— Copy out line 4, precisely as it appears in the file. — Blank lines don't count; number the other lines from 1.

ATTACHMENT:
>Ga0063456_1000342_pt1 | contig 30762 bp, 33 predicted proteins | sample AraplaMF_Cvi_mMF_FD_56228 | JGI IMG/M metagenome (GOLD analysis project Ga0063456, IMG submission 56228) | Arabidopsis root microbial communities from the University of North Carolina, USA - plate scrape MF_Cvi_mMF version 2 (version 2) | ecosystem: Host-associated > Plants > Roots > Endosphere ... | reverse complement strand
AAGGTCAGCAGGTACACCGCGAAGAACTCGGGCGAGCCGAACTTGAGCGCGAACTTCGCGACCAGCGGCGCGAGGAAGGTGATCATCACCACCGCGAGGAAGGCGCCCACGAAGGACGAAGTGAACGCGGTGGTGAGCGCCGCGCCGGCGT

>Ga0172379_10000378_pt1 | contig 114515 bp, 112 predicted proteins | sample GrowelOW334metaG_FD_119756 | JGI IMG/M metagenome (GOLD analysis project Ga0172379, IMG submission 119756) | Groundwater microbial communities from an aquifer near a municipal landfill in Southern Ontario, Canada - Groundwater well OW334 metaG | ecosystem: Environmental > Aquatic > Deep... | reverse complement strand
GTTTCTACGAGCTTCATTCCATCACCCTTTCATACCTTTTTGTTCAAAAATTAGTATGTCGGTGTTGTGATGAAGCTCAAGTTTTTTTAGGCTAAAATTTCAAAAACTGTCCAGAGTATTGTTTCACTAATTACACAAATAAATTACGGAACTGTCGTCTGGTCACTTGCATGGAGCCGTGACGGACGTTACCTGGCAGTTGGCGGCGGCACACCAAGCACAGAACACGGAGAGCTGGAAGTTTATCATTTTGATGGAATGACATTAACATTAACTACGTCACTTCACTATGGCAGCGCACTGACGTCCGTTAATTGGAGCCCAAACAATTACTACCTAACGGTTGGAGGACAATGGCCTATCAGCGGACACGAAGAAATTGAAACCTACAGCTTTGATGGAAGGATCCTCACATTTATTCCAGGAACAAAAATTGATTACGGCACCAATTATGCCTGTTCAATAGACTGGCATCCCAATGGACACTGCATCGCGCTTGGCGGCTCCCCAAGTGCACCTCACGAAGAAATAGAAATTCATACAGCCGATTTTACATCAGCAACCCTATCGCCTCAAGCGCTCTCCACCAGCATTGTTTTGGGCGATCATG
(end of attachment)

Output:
GTTTCTACGAGCTTCATTCCATCACCCTTTCATACCTTTTTGTTCAAAAATTAGTATGTCGGTGTTGTGATGAAGCTCAAGTTTTTTTAGGCTAAAATTTCAAAAACTGTCCAGAGTATTGTTTCACTAATTACACAAATAAATTACGGAACTGTCGTCTGGTCACTTGCATGGAGCCGTGACGGACGTTACCTGGCAGTTGGCGGCGGCACACCAAGCACAGAACACGGAGAGCTGGAAGTTTATCATTTTGATGGAATGACATTAACATTAACTACGTCACTTCACTATGGCAGCGCACTGACGTCCGTTAATTGGAGCCCAAACAATTACTACCTAACGGTTGGAGGACAATGGCCTATCAGCGGACACGAAGAAATTGAAACCTACAGCTTTGATGGAAGGATCCTCACATTTATTCCAGGAACAAAAATTGATTACGGCACCAATTATGCCTGTTCAATAGACTGGCATCCCAATGGACACTGCATCGCGCTTGGCGGCTCCCCAAGTGCACCTCACGAAGAAATAGAAATTCATACAGCCGATTTTACATCAGCAACCCTATCGCCTCAAGCGCTCTCCACCAGCATTGTTTTGGGCGATCATG